Clan chief first to rewild estate, as he plans to transform ‘beautiful but not natural’ Isle of Skye

A Scottish clan chief plans to be the first to rewild his estate as he hopes to transform the "beautiful but not natural" Isle of Skye with a broadleaf forest.

Hugh MacLeod, the head of the clan, hopes the Medieval fortress Dunvegan Castle will overlook a landscape filled with native trees, red squirrels and beavers.

His project, which has been in the works for years, has just received a £1million grant from the Scottish Government.

A total of 371,875 trees will be planted with different species mixtures to suit the land’s terrain and ecology. The carbon offset is estimated to exceed 40,000 tons over a 65 year period. 

Instead of the pine forests which have come to cover much of Scotland, the focus will be on planting trees which used to grow on the fertile peat soil, including birch, rowan, cherry, willow, hawthorn and sycamore.

While many travel to the Isle of Skye to marvel at its sweeping landscapes, Mr MacLeod argues that the island is effectively a "wet desert", devoid of wildlife and unnatural.

Hugh MacLeod at Dunvegan

He told The Telegraph: "This is a small start, but my hope is that this will encourage others to take on rewilding initiatives to restore Skye’s unnatural ‘wet desert’ landscape which is the legacy of centuries of depredation caused by over grazing and human activity."

Mr MacLeod, who inherited the title of chief in 2009, said the landscape shows that it was an ancient woodland before human activity and over-grazing by animals caused it to become barren.

He explained: "After all, the extensive peatbog on the island is clear evidence of ancient and widespread woodlands. In common with other areas of the Highlands, Skye’s current lunarscape appearance is beautiful, but it is not natural. This project aims to restore this piece of land and it will have a positive ripple effect on the local community beyond the obvious ecological benefits, creating more jobs in sustainable eco-tourism and more rewilding initiatives."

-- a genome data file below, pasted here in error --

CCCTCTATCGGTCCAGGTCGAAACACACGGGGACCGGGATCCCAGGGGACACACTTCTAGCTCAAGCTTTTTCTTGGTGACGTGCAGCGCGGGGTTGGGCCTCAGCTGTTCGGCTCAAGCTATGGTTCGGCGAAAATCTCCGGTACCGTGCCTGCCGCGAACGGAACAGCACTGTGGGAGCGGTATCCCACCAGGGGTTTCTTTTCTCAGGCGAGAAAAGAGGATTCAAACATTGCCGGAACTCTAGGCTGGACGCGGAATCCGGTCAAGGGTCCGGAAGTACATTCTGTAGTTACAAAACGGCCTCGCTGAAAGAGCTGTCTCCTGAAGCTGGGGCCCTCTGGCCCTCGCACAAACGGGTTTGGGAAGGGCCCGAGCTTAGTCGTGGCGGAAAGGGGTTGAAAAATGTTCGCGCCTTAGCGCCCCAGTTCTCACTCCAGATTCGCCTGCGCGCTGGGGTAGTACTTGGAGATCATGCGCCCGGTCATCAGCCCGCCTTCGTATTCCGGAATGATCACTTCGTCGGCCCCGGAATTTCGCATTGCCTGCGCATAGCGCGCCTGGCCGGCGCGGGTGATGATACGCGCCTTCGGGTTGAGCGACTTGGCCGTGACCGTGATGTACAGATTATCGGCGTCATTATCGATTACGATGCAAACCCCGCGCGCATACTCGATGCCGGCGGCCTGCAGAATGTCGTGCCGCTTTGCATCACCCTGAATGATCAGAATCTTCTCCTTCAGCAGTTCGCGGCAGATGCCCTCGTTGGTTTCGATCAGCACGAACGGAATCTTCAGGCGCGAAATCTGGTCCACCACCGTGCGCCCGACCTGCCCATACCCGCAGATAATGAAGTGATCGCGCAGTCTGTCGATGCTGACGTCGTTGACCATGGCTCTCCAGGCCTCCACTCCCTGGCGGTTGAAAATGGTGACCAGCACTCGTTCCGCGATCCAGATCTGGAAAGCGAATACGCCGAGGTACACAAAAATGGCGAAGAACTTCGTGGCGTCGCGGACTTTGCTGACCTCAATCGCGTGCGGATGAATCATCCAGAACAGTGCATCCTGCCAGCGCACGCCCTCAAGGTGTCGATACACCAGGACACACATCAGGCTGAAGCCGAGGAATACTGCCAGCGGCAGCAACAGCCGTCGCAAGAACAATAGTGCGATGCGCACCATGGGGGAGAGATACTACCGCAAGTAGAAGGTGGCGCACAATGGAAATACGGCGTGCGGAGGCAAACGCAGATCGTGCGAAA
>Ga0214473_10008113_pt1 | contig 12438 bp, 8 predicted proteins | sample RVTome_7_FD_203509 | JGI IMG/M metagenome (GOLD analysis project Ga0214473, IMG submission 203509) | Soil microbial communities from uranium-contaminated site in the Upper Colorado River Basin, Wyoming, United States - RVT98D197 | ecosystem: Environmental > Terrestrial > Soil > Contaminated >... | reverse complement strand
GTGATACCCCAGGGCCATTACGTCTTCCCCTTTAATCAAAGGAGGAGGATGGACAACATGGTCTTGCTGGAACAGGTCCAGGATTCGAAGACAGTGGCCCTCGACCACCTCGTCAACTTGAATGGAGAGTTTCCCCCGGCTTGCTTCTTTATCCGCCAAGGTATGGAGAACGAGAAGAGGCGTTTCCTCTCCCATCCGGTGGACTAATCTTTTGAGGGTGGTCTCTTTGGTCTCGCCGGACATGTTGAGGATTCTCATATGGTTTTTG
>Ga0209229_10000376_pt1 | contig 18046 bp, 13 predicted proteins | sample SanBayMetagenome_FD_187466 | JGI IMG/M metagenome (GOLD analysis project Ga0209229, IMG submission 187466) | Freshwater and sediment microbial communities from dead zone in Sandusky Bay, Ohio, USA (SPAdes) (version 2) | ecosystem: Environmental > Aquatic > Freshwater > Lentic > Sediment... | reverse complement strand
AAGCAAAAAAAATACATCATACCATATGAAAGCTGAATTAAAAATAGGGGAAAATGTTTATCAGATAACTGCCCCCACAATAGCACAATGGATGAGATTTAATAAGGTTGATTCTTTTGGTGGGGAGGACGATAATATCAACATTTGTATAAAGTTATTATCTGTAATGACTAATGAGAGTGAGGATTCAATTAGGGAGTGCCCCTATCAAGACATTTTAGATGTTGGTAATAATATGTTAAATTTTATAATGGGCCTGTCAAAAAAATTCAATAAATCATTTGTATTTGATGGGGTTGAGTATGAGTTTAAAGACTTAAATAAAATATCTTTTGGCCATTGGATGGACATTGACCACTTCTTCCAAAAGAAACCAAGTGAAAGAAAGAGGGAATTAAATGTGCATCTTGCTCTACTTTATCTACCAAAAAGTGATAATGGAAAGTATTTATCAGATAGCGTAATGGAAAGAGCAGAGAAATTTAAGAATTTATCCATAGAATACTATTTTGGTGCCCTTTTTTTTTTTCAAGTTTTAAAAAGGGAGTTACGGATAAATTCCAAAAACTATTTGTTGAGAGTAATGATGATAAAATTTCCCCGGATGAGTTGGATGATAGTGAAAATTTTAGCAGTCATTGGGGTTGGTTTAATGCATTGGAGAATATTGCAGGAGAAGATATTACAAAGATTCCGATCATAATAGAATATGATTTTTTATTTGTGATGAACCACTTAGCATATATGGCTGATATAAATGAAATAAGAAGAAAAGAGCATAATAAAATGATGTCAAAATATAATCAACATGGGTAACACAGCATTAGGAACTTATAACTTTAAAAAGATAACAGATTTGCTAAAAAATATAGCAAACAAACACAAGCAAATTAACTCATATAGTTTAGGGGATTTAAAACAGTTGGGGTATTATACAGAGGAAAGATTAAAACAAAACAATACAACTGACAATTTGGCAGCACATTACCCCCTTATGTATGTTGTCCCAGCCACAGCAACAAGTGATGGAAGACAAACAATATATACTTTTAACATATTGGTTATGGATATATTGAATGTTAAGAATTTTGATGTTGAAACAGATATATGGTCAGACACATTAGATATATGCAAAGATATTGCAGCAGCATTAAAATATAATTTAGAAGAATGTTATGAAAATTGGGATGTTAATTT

His clan has called the castle home for 800 years, and his project may make the grounds more closely resemble the landscapes his ancestors strode through centuries ago. Mr MacLeod inherited the castle in a state of disrepair and has worked to turn it and the grounds into a successful tourist attraction. Now, it is hoped rewilding can make it both an important carbon sink and biodiverse habitat, as well as improve tourism to the area.

The castle has been in the family for 800 years

Credit: Clay Perry

Rewilding enthusiasts have found somewhat of a foothold in Scotland, which still has some native species now lost to most of the UK, including the rapidly-declining wildcat and red squirrel. Beavers were also reintroduced as a trial in 2009 and have now populated the River Tay. Controversially, while beavers now have protection as a native species in Scotland, the government hands farmers licences to kill them if they get in the way of agriculture.

Country estates have been at the forefront of rewilding efforts, with many across England putting in bids to get beavers in the rivers which go through their land. Many estate owners have looked to Knepp Castle in Sussex for inspiration, which has reintroduced animals including the White Stork.

Rewilding advocate Ben Goldsmith, who sits on the Defra board, said: “Politicians, communities and landowners across Britain are coming to the realisation that restoring the terribly depleted natural fabric of our landscapes offers a pathway for ecological, economic and social renewal. Hugh MacLeod’s ground-breaking nature restoration project at the historic Dunvegan Castle on Skye is one of the most exciting rewilding stories in Britain today.”

Sarah-Jane Laing, CEO of Scottish Land & Estates, commented: “This scheme is testament to Hugh’s vision, drive and ongoing commitment to an environmentally and economically sustainable future, not only for the estate but for Skye and indeed the whole of Scotland. SLE members such the MacLeod Estate, continue to be at the forefront of innovative and progressive land management, making a huge contribution to Scottish prosperity and wellbeing.”

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